University of Manchester
New results keep coming fast and furious from graphene
, the single-atom-thick form of graphite. Resembling chicken wire in structure, graphene has captured researchers' attention over the past few years for its combination of exotic physics
, attractive electronic properties
and ease of preparation (see my slideshow on how to make your own graphene"”with Scotch tape
Recently, my colleague Steve Ashley alerted you to a Nature Nanotechnology
report on just how well graphene conducts electricity
. By one measure, it has more conductivity than any other material at room temperature. (A second study reported similar
results.) But it'll need more than that to usurp silicon as the stuff of integrated circuits, as commenters pointed out.
This week we find that the same group from the University of Manchester has built excruciatingly tiny, transistor-like devices by carving graphene into objects called quantum dots
. Etching graphene into quantum dots or narrow strips allows researchers to work around the fact that its conductivity does not normally switch off"”an essential prerequisite for making a transistor.
In prior work
, the Manchester group demonstrated that they could produce a 100-nanometer
-wide quantum dot capable of stopping and starting individual electrons. (A nanometer is one billionth of a meter.) Publishing in Science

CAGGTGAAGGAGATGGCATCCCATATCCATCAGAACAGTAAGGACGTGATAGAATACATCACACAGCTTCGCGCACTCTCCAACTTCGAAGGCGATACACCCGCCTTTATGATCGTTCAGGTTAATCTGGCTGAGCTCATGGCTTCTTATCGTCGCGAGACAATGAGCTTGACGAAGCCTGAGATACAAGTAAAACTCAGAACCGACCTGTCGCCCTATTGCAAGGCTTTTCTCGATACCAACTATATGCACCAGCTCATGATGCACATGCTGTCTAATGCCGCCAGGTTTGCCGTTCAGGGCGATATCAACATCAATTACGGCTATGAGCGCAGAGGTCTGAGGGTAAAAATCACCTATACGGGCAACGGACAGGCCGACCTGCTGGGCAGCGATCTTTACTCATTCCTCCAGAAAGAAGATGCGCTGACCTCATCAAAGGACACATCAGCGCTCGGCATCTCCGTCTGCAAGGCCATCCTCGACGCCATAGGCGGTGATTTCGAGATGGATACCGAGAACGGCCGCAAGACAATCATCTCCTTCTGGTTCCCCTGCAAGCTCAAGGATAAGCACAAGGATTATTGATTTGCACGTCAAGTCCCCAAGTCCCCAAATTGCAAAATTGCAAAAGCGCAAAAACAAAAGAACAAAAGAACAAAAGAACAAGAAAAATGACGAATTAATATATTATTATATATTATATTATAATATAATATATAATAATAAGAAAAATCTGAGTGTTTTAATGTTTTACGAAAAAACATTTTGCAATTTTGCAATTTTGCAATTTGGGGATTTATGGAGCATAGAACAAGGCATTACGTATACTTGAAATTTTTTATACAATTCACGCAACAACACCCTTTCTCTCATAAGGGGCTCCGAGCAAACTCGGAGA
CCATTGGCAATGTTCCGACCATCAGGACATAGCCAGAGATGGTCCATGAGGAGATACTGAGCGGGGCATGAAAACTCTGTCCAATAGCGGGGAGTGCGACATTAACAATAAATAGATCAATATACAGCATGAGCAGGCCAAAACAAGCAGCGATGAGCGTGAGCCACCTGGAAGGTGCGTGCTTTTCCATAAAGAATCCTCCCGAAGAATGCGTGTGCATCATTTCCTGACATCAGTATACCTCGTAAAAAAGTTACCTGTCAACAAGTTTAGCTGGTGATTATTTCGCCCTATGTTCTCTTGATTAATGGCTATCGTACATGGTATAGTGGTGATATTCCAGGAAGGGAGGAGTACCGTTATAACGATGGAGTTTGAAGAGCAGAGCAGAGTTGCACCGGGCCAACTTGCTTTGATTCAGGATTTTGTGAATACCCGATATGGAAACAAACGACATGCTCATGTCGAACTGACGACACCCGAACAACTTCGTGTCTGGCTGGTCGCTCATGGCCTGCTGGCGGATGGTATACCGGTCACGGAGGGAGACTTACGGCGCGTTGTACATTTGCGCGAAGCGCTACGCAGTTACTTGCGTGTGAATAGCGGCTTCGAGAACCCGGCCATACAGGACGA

, the researchers extended the single-electron transistor concept to even tinier dots, as small as a single nanometer, or about one atom by 10 atoms in area.
That could be an advance, because silicon starts to go haywire when it gets thinner than 10 nanometers, which limits the density of conventional transistors that could be packed onto a computer processor. So researchers are exploring different approaches to see if they can keep Moore's Law
The press release bills the result as the world's smallest transistor, which seems arguable: Claims of single-electron transistors go back to at least to at least this 1997 Nature paper
, although maybe graphene's thinness makes this transistor the smallest ever.
Either way, the process of making these graphene dots is still trial and error, which is a big hurdle. But on the plus side, now researchers know at least that graphene keeps working at sizes small enough for the computers of tomorrow.
The views expressed are those of the author(s) and are not necessarily those of Scientific American.